Al Vigil’s review published on Letterboxd :
It's a bit difficult to quantify a film like The Room in a review with a star rating. On one hand, the film is very obviously bad, poorly edited, and starring a man whose appearance and demeanor are less of a man than a being made up of dry, unpleasant taffy. On the other hand, these qualities are the only reason the movie gets any recognition these days. It's one thing to make a bad film, but quite another to make an infamous one. There's something imminently compelling, I think, about a picture that manages to be a spectacular failure in spite of how much effort this one man put into it. Love was clearly poured into the production, but it is clumsy love, as if a man had given a camera to a child (or, again, a confused taffy golem) and instructed him to "go nuts."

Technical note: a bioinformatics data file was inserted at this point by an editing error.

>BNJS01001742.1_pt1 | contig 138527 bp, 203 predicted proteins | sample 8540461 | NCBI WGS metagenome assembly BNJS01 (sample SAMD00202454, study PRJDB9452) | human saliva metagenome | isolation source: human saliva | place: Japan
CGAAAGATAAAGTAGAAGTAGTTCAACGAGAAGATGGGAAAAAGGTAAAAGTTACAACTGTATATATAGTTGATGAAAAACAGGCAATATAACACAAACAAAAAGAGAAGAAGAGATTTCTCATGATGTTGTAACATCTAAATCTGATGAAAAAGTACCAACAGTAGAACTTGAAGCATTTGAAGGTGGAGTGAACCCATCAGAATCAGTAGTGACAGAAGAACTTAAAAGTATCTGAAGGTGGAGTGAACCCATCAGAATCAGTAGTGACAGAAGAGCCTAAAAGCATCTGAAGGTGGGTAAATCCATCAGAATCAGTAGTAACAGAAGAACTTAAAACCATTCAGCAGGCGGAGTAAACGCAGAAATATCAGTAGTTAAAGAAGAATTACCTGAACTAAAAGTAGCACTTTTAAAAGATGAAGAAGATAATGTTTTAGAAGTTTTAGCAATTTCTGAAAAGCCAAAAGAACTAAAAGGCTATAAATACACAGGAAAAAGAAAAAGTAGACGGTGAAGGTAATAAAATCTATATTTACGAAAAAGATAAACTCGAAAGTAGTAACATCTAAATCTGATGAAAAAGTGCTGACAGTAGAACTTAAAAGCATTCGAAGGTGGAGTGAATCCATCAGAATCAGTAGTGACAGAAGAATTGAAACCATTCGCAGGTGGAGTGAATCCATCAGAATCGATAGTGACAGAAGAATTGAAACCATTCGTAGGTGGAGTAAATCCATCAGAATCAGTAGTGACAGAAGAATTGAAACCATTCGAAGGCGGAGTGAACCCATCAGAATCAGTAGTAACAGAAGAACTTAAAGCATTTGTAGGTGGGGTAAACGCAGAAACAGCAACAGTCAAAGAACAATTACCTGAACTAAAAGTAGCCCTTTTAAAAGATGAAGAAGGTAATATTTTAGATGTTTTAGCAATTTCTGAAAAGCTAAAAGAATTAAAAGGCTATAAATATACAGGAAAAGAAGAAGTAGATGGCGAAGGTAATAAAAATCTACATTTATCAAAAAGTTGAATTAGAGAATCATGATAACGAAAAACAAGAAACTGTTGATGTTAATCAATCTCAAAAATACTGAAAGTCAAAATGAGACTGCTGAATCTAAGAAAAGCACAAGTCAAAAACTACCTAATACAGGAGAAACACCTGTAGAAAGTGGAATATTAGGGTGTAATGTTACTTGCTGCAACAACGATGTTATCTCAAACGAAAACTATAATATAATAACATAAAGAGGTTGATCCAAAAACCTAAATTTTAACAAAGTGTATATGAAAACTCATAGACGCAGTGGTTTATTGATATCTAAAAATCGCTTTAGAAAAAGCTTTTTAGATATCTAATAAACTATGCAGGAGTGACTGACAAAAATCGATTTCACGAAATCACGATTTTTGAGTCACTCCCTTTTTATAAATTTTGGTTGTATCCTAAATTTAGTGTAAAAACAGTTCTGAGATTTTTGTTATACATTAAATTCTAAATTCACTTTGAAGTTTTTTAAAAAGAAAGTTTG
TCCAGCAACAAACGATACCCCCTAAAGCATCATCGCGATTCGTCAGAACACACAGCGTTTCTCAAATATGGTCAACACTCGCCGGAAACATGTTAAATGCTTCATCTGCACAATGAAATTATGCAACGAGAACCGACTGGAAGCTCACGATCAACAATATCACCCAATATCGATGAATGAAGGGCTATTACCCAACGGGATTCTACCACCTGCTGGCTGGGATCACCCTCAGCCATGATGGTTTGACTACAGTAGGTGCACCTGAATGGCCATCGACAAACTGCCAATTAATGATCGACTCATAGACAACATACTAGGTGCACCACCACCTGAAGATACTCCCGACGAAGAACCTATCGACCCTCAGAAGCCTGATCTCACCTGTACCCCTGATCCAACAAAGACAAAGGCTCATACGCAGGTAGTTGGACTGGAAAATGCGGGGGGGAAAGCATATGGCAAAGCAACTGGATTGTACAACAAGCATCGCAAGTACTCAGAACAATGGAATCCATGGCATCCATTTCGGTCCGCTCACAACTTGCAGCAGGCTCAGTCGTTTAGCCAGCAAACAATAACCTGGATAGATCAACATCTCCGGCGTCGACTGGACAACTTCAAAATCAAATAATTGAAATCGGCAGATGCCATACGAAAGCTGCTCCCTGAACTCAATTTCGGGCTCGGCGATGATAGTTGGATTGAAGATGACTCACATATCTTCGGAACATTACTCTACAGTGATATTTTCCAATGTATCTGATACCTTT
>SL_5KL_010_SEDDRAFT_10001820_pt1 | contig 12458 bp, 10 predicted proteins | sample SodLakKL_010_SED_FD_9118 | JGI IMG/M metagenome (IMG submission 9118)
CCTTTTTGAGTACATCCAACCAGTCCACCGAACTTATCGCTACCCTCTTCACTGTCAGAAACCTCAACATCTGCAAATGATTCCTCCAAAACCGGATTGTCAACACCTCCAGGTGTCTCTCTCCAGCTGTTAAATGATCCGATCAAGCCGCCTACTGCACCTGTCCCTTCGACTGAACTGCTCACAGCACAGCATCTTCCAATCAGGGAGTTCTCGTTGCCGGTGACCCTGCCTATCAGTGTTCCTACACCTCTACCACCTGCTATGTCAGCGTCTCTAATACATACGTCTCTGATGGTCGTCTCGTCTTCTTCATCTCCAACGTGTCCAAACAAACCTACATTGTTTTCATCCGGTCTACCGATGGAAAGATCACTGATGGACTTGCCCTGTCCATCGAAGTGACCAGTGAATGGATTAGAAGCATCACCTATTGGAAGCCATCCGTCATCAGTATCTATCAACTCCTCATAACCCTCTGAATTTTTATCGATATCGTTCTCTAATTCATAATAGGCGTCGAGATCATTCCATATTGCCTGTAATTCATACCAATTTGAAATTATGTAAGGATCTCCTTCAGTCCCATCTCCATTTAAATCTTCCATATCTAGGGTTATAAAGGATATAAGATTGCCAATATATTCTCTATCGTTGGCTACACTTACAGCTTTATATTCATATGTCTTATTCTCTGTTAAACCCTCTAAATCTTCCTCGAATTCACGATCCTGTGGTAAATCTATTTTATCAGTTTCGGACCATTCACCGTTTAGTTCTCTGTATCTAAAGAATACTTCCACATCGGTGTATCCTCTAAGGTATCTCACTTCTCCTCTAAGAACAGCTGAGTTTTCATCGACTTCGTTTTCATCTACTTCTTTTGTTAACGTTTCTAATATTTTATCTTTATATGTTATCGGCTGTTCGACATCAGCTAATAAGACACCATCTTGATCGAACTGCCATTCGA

There is also the matter of its status as a cult phenomenon. In the same way the Rocky Horror Picture show improves when viewed with a group, (though I can only assume it does, since I have never seen it "live." my home viewing, however, left me less than impressed. I'm a fan of the music, and of the first half hour or so, but the film really begins to drag after Meat Loaf is killed) The Room becomes far more than just the sum of its parts. I have seen the film twice. Once at home, and once in a midnight showing at one of the many fine Landmark Theatres in my area. The latter is undoubtedly the best way to see the movie, where the event overtakes the picture as the main attraction. Would it be fair, then, to judge the film not on the quality of the movie itself, but on the quality of the events and feelings created because of it? That's up to you, I guess. Go see it in theatres. You'll have fun, "good" movie or no.